The Glenner is an establishment located in the heart of the city, little known, but highly dedicated in aiding a segment of local society. It is a memory care center that is the daytime home for some 30 to 40 individuals who spend the hours involved in tasks that they probably would not attempt on their own.
I spent a part of a morning last week at the Glenner speaking with staff members, notably the program director, Bernicemina Molina, and touring the working spaces of the center. On the day I was with Ms. Molina there were about 40 individuals all involved in some form of art expression that happened to be the curriculum of the hour. The number of patrons enrolled is more like 70 but they don’t always come in.
I was alerted to The Glenner by a long time Bonitan, Sue Hiatt. Many years ago we wrote a story about Sue and her career in art. She is an accomplished painter who spent many years in Japan, with her Navy husband, living among fishermen and their families and chronicling events of their everyday life through the medium of visual art. In recent years she and I led lives that were somewhat in common. We were both caretakers for spouses with Alzheimer’s.
The Glenner has been around for 30 years, with three units in Encinitas, Hillcrest and the one in Chula Vista. In that period of time they have provided individualized high-quality day programs in a family-like setting for adults with Alzheimer’s and other forms of memory impairment. Many of the patrons, both men and women are of the frail and elderly in addition to many veterans.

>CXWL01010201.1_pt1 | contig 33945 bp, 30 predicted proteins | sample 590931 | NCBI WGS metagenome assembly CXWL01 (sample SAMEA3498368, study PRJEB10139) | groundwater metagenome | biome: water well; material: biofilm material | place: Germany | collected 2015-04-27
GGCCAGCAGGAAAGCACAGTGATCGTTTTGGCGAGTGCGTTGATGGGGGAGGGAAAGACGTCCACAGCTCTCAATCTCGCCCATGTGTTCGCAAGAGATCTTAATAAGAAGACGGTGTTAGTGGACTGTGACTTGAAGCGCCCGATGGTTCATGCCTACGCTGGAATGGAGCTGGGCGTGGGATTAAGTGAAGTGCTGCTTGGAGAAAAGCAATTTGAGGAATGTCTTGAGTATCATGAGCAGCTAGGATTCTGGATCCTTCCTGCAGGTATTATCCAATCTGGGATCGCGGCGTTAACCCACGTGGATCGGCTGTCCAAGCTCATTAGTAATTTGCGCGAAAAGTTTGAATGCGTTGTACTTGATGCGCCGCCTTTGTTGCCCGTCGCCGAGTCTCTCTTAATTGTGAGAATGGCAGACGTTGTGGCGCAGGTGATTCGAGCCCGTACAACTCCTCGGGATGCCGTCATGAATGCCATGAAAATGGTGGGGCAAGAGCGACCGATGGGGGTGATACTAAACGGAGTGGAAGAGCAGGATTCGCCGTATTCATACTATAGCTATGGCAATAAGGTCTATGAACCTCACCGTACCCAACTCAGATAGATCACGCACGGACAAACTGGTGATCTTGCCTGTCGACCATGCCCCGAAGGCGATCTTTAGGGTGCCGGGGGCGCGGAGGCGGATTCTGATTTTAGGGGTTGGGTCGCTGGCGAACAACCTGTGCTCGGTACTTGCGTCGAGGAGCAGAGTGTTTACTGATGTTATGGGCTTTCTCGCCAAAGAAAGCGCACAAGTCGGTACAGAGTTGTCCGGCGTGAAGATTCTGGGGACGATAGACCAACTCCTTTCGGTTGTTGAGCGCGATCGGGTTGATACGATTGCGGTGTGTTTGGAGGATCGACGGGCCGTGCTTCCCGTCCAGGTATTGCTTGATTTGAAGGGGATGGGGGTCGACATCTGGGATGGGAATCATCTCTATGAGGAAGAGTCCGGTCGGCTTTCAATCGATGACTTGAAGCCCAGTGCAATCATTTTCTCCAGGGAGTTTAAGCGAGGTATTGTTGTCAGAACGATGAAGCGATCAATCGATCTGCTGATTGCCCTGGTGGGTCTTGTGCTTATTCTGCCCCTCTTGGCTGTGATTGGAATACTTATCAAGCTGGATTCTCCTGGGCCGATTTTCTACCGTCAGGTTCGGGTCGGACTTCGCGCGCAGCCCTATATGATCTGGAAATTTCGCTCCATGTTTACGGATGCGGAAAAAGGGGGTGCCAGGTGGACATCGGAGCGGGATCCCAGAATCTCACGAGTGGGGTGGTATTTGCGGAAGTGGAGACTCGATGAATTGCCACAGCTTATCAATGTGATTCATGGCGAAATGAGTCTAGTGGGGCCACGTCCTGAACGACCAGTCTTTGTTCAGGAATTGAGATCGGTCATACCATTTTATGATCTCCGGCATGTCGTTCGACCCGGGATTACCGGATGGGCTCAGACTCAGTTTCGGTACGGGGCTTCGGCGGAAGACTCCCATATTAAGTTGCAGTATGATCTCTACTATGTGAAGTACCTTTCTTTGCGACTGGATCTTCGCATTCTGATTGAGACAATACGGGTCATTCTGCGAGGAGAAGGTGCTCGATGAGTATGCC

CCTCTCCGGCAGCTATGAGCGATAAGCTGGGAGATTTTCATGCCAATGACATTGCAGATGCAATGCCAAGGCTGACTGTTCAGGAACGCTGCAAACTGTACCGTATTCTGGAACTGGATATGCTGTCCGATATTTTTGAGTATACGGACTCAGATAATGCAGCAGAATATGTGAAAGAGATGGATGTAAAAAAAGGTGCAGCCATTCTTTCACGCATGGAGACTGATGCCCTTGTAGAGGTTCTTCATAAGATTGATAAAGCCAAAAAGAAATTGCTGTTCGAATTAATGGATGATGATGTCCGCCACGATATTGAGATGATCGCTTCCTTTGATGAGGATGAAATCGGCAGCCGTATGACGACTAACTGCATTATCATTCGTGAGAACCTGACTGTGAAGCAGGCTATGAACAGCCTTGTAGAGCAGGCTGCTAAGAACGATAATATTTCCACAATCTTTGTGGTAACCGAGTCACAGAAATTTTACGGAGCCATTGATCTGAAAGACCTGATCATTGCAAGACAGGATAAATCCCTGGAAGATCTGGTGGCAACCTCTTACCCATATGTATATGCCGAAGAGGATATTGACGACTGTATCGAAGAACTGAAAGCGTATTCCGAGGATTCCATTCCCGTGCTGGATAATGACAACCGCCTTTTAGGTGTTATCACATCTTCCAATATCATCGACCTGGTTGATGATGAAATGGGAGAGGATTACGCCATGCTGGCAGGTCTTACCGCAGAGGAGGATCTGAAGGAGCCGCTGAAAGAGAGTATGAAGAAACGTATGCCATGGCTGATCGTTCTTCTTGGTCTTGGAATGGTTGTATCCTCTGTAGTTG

The staff at the centers are all highly trained and well experienced. They are devoted to the participants with the goal of enhancing the daily life of those individuals by offering structured, therapeutic activities, nutritional meals and socialization that the research has shown as delaying cognitive decline that is one of the chief characteristics of the disease.
The center is secure and boasts the lowest direct-staff ratio in the South Bay which offers the ability to keep a loved one at home for a longer period of time or provide a meaningful transition of care.
In my early days as a caregiver for my late life, Zula, I recall speaking with a mortician at his place of business. He knew of my plight and pointed to the front doors of the home. He reminded me that it was very likely that the caregiver would enter before the victim.
The Glenner knows this and therefore the focus of its mission is to provide support and resources for the caregiver. Adult day programs offer the caregiver respite, the ability to continue working and reduced financial obligation. The center’s weekly groups and seminars that are professionally facilitated, offered at no-charge help prepare the caregiver in the caring for someone who has particular needs.
Sue Hiatt is active with one of these groups. Each Wednesday afternoon she joins a group at the center where she shares valuable information which she stored from her own experience and at the same time gleans other professional information that others offer.
To dwell longer on the disease itself would be rather redundant. Hardly a day goes by that we do not read about it in the daily paper or see it pop up in our Internet. It is high up there in the cause of death category and that is simply because there is no known cure.
There are vasts amounts of research in various hospitals and science centers worldwide but as yet there is nothing definitive regarding any breakthroughs. For the time being we must be content that we do have the research, but, more importantly, we do have Sue Hiatts and those other caregivers who unflinchingly have taken up the mantle of care.